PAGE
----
Of all the problems that confronted the Spanish Republic, that of religion
was the most thorny. In a memoir written after the Civil War, Jime´nez de
Asu´a enumerated four major tasks that the Republic could not evade:
military reform (which he characterized as a ‘technical reform’), the Religious
Question (a ‘liberal reform’), the Agrarian Problem (a ‘delayed/late reform’)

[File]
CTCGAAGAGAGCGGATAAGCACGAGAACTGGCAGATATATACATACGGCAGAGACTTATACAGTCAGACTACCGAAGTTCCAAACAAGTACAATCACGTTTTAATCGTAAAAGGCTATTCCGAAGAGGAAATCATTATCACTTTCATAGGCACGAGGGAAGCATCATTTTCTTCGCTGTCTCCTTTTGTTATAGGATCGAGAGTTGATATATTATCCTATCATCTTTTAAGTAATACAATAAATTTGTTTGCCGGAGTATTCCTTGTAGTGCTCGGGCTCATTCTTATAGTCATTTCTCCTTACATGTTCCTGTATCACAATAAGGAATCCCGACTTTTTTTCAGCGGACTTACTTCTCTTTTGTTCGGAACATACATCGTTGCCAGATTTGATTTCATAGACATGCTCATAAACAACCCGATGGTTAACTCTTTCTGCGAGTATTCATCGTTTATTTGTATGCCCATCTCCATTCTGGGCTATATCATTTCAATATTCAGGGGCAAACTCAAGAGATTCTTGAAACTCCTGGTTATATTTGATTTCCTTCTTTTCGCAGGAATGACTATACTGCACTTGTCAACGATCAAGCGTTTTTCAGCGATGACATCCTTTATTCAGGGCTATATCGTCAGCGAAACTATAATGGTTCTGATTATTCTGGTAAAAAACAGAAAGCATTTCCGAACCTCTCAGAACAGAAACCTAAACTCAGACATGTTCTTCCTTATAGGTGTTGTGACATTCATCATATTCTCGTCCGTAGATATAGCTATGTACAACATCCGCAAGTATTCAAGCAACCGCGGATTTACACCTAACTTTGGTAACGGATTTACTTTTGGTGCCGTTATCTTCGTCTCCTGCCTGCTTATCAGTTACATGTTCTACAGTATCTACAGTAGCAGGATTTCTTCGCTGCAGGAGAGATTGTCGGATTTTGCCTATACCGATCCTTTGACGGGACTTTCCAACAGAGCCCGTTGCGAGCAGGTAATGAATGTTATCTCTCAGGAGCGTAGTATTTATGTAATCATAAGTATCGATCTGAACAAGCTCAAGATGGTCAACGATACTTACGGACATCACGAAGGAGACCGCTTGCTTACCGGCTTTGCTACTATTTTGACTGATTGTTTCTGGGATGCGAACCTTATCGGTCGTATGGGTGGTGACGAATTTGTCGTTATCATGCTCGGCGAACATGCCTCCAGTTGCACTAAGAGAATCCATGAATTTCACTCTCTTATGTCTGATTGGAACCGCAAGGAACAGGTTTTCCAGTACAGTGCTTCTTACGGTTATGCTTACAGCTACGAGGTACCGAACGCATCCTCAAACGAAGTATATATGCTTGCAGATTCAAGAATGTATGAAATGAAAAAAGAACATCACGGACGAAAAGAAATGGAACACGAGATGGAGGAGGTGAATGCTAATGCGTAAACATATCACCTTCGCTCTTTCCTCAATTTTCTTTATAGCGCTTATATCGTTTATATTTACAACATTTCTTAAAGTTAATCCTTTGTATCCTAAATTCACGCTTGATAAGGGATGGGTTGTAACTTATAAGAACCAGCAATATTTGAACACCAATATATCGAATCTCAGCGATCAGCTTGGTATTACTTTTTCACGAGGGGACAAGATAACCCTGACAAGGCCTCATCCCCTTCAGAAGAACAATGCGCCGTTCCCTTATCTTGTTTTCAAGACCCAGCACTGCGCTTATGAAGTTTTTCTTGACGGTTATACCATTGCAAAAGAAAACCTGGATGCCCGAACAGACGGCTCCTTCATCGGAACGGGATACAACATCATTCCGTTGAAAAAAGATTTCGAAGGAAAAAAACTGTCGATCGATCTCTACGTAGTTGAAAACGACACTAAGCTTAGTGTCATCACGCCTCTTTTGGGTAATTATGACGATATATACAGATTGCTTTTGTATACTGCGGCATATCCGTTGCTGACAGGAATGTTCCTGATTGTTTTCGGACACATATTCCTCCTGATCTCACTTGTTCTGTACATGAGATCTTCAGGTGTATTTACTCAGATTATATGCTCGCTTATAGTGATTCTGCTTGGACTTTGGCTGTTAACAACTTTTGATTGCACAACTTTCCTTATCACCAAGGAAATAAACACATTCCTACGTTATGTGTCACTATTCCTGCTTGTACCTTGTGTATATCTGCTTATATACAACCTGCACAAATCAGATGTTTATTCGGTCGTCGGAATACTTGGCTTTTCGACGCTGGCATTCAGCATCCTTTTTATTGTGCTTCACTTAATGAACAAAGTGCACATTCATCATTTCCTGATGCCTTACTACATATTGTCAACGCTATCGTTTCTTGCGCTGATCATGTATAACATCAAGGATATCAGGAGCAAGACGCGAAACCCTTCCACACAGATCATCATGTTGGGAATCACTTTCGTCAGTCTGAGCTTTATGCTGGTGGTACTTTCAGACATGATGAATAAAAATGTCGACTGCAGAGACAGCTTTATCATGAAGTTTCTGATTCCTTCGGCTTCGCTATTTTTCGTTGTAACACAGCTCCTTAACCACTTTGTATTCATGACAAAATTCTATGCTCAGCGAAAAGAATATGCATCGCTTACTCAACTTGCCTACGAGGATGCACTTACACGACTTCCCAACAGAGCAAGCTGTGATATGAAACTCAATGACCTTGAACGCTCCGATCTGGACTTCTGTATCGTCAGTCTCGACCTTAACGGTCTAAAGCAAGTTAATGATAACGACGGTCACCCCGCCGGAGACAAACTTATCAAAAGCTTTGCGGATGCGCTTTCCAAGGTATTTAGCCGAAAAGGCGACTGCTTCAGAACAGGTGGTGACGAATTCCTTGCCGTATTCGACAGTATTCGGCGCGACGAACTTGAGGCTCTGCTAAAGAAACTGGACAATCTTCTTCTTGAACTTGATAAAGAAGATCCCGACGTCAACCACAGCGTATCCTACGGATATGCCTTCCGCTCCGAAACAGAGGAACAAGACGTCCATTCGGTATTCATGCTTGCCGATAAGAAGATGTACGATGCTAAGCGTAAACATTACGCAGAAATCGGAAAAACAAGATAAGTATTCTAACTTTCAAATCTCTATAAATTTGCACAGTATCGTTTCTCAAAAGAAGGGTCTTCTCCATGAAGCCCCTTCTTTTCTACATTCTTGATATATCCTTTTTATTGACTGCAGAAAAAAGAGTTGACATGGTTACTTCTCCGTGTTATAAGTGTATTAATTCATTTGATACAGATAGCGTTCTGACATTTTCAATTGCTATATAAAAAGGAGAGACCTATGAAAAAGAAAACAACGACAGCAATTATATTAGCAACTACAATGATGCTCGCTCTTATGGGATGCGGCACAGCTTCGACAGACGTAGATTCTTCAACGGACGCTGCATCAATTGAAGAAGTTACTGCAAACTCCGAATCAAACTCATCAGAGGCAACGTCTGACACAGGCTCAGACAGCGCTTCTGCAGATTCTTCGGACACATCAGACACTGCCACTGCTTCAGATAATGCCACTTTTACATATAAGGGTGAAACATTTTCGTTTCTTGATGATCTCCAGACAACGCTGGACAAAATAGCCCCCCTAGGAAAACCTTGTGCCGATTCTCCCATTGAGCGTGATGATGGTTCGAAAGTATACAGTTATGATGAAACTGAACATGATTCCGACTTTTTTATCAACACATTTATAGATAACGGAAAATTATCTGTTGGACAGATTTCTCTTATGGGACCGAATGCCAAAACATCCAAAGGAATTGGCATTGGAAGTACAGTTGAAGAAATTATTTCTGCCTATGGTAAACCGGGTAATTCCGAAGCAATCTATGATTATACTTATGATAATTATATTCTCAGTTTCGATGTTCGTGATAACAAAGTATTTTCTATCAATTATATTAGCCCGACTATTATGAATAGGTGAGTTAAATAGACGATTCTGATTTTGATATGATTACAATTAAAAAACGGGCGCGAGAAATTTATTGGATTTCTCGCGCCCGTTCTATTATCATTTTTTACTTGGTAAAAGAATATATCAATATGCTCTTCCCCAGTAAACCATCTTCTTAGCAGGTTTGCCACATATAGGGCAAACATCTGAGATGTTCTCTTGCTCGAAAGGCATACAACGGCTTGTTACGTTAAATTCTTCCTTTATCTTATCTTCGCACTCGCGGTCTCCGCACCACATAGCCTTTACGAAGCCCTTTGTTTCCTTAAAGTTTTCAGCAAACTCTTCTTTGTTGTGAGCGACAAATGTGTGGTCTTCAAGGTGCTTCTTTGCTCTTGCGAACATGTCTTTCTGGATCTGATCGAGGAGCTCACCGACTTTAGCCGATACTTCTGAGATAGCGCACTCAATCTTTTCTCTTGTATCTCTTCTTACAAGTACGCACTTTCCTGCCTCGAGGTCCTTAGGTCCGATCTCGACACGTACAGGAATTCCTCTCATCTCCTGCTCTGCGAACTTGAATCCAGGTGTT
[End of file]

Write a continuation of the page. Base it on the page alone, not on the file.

and the Regional Problem (a ‘patriotic reform’)1 and, of these, it was the
Religious Question that aggravated tension the most and led to the crisis of
the regime and the Civil War. Indeed, amongst historians and politicians it is a matter over which schools of thought are still bitterly divided.